Tibetan Studies Scholar
Age: 33 at time of award
Published November 1, 1984
Elliot Sperling studies medieval and modern Sino-Tibetan relations.
His research centers on the political, religious, cultural, and economic relations between Tibet and China from the fourteenth through seventeenth centuries, and Tibet and early-twentieth-century China. Of central concern to his research is the historical status of Tibet as a sovereign entity, shedding new light on this question during the critical period between the fall of the Yuan Dynasty (1368) and the advent of the Fifth Dalai Lama. Sperling uses Chinese and Tibetan texts for his primary research and has traveled to Taiwan, India, Nepal and other countries to examine archival texts written in Chinese, Tibetan, Mongolian, Manchu, Uigur, and other languages. He is the author of The Tibet-China Conflict: History and Polemics (2004) and the editor of Tibet since 1950: Silence, Prison or Exile (2000).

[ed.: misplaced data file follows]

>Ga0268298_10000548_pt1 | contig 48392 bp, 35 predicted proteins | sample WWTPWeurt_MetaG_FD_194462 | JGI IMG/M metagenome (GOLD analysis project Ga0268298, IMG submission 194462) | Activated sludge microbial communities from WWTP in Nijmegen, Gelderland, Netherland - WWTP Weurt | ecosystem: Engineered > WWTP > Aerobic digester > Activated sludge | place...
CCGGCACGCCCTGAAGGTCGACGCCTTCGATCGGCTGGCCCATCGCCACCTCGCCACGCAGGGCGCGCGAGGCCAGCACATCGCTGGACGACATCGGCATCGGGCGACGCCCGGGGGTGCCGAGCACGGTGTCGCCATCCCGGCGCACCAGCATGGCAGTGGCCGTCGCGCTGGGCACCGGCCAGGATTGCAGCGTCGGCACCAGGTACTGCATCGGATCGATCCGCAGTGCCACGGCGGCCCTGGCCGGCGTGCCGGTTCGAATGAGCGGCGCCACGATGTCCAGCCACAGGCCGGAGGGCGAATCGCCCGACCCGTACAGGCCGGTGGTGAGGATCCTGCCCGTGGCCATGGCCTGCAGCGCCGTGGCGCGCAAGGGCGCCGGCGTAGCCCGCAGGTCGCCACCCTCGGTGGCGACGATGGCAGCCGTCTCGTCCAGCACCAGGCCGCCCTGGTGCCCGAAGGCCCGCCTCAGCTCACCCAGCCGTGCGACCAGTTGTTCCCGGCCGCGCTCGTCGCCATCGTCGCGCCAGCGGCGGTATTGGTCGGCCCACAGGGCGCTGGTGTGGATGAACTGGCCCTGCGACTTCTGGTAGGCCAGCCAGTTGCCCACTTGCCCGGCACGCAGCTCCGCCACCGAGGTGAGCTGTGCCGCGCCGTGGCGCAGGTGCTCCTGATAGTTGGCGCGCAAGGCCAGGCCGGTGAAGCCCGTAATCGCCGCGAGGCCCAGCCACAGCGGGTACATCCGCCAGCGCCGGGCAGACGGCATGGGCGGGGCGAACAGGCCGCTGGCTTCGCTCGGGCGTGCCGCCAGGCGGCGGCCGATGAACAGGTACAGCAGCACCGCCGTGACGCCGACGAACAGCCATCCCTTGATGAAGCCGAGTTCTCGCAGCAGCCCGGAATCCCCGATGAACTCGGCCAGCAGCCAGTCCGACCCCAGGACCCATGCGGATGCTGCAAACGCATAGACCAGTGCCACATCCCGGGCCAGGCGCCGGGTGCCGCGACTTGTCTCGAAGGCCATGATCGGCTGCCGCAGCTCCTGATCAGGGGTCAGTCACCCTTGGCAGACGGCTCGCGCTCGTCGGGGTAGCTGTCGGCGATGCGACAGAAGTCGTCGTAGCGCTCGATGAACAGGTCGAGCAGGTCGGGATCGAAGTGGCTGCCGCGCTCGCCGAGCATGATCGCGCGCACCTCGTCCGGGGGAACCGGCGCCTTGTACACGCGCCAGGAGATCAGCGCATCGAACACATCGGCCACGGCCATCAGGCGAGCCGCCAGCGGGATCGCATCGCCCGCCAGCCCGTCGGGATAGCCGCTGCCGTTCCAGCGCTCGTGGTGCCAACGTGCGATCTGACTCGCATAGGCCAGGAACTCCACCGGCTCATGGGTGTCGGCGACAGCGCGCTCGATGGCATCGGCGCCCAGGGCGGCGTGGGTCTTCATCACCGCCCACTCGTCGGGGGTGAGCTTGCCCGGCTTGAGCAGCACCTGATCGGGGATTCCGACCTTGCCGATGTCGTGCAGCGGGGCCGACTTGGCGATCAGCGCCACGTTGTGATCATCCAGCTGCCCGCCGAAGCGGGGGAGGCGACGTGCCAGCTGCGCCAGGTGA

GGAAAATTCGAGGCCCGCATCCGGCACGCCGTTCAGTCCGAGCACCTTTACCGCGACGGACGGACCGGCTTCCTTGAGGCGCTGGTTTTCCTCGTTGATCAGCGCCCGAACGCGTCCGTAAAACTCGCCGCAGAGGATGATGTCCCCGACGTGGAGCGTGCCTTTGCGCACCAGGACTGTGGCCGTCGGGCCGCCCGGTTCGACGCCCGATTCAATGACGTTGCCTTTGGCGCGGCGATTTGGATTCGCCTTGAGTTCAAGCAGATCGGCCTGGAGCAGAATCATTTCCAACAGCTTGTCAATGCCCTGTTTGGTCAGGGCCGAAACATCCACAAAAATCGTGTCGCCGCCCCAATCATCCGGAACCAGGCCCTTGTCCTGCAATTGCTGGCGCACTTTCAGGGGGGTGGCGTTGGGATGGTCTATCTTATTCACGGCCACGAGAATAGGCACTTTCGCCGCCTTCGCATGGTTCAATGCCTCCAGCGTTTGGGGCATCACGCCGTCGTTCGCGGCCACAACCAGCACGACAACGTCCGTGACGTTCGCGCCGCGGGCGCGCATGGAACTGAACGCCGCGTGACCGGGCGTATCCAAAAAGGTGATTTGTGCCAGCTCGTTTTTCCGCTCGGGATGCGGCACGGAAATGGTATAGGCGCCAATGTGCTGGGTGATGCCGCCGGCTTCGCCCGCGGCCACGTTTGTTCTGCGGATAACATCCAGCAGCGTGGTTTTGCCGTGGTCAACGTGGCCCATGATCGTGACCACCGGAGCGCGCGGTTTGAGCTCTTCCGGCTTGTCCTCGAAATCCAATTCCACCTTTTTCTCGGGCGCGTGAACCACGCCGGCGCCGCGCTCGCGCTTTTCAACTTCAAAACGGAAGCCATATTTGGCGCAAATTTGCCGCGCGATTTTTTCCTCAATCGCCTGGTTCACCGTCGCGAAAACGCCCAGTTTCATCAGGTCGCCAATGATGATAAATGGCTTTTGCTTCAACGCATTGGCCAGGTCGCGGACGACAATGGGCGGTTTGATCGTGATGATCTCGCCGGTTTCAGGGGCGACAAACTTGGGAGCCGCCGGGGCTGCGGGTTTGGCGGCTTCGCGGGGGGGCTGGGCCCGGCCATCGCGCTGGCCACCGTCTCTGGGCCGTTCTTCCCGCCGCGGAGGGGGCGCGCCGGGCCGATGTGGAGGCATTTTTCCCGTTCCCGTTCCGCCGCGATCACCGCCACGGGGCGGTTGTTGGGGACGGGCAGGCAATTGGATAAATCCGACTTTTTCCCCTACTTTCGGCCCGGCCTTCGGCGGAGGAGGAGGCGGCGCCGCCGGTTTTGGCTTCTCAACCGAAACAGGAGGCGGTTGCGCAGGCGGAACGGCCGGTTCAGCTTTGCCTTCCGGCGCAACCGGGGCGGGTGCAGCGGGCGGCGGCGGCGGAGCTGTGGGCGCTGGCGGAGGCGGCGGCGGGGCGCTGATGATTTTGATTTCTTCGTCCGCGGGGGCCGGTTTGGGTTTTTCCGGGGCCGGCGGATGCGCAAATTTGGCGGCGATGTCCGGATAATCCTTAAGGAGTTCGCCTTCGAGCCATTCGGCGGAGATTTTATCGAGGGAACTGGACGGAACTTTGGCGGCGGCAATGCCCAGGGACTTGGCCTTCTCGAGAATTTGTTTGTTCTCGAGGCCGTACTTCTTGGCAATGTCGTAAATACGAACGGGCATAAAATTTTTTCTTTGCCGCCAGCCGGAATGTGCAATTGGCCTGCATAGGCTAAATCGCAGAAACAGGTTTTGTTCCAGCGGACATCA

Sperling is an associate professor of Tibetan Studies and chair of the Department of Central Eurasian Studies at Indiana University. He served as a member of the U.S. Secretary of State's Advisory Committee on Religious Freedom Abroad (1996-1999), and since 1981 as co-editor of the Journal of the Tibet Society.
Sperling received a B.A. (1973) from Queens College, City University of New York, and an M.A. (1980) and Ph.D. (1983) from Indiana University.
Last updated January 1, 2005.